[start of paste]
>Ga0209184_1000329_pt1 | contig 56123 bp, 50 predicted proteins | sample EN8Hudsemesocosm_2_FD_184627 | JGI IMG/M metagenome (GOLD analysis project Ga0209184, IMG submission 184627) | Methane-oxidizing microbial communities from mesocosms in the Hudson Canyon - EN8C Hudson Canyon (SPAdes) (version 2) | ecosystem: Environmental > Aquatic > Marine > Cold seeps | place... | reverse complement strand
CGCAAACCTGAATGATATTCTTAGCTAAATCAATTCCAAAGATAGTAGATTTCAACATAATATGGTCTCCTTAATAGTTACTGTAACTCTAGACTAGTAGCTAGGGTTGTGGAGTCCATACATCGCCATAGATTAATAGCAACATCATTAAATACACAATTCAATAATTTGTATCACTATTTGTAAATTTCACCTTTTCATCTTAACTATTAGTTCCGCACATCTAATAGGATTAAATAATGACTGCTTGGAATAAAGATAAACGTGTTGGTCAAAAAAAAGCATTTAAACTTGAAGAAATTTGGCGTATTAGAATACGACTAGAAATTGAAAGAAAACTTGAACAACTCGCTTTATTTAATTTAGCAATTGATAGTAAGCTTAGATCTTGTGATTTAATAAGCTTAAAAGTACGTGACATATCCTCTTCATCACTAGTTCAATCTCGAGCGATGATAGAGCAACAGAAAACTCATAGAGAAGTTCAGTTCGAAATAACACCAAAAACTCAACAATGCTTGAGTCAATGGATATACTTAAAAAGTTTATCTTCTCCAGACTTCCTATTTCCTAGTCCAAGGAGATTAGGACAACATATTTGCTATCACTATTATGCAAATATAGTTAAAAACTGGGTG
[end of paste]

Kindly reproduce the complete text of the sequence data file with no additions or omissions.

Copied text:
>Ga0209184_1000329_pt1 | contig 56123 bp, 50 predicted proteins | sample EN8Hudsemesocosm_2_FD_184627 | JGI IMG/M metagenome (GOLD analysis project Ga0209184, IMG submission 184627) | Methane-oxidizing microbial communities from mesocosms in the Hudson Canyon - EN8C Hudson Canyon (SPAdes) (version 2) | ecosystem: Environmental > Aquatic > Marine > Cold seeps | place... | reverse complement strand
CGCAAACCTGAATGATATTCTTAGCTAAATCAATTCCAAAGATAGTAGATTTCAACATAATATGGTCTCCTTAATAGTTACTGTAACTCTAGACTAGTAGCTAGGGTTGTGGAGTCCATACATCGCCATAGATTAATAGCAACATCATTAAATACACAATTCAATAATTTGTATCACTATTTGTAAATTTCACCTTTTCATCTTAACTATTAGTTCCGCACATCTAATAGGATTAAATAATGACTGCTTGGAATAAAGATAAACGTGTTGGTCAAAAAAAAGCATTTAAACTTGAAGAAATTTGGCGTATTAGAATACGACTAGAAATTGAAAGAAAACTTGAACAACTCGCTTTATTTAATTTAGCAATTGATAGTAAGCTTAGATCTTGTGATTTAATAAGCTTAAAAGTACGTGACATATCCTCTTCATCACTAGTTCAATCTCGAGCGATGATAGAGCAACAGAAAACTCATAGAGAAGTTCAGTTCGAAATAACACCAAAAACTCAACAATGCTTGAGTCAATGGATATACTTAAAAAGTTTATCTTCTCCAGACTTCCTATTTCCTAGTCCAAGGAGATTAGGACAACATATTTGCTATCACTATTATGCAAATATAGTTAAAAACTGGGTG